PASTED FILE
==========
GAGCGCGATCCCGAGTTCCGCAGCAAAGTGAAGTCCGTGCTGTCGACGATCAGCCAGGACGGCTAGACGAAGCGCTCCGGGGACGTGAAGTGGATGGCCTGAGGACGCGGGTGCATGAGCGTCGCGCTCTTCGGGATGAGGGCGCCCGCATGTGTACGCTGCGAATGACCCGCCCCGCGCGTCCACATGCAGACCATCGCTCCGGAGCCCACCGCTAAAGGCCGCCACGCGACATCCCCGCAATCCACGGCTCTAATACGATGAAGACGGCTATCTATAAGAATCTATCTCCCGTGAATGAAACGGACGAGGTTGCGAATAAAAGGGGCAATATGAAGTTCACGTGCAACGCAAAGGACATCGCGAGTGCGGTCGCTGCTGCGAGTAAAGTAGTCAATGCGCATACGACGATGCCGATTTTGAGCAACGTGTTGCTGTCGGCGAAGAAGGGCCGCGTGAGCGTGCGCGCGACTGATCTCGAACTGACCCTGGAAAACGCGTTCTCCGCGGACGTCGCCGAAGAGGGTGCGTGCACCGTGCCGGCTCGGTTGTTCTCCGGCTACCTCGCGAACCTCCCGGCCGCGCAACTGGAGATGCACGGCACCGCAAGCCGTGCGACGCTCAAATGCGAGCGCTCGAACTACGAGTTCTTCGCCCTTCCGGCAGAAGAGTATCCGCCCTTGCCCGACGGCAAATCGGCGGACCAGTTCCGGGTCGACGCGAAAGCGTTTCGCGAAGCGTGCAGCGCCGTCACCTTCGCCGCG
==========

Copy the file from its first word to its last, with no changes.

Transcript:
GAGCGCGATCCCGAGTTCCGCAGCAAAGTGAAGTCCGTGCTGTCGACGATCAGCCAGGACGGCTAGACGAAGCGCTCCGGGGACGTGAAGTGGATGGCCTGAGGACGCGGGTGCATGAGCGTCGCGCTCTTCGGGATGAGGGCGCCCGCATGTGTACGCTGCGAATGACCCGCCCCGCGCGTCCACATGCAGACCATCGCTCCGGAGCCCACCGCTAAAGGCCGCCACGCGACATCCCCGCAATCCACGGCTCTAATACGATGAAGACGGCTATCTATAAGAATCTATCTCCCGTGAATGAAACGGACGAGGTTGCGAATAAAAGGGGCAATATGAAGTTCACGTGCAACGCAAAGGACATCGCGAGTGCGGTCGCTGCTGCGAGTAAAGTAGTCAATGCGCATACGACGATGCCGATTTTGAGCAACGTGTTGCTGTCGGCGAAGAAGGGCCGCGTGAGCGTGCGCGCGACTGATCTCGAACTGACCCTGGAAAACGCGTTCTCCGCGGACGTCGCCGAAGAGGGTGCGTGCACCGTGCCGGCTCGGTTGTTCTCCGGCTACCTCGCGAACCTCCCGGCCGCGCAACTGGAGATGCACGGCACCGCAAGCCGTGCGACGCTCAAATGCGAGCGCTCGAACTACGAGTTCTTCGCCCTTCCGGCAGAAGAGTATCCGCCCTTGCCCGACGGCAAATCGGCGGACCAGTTCCGGGTCGACGCGAAAGCGTTTCGCGAAGCGTGCAGCGCCGTCACCTTCGCCGCG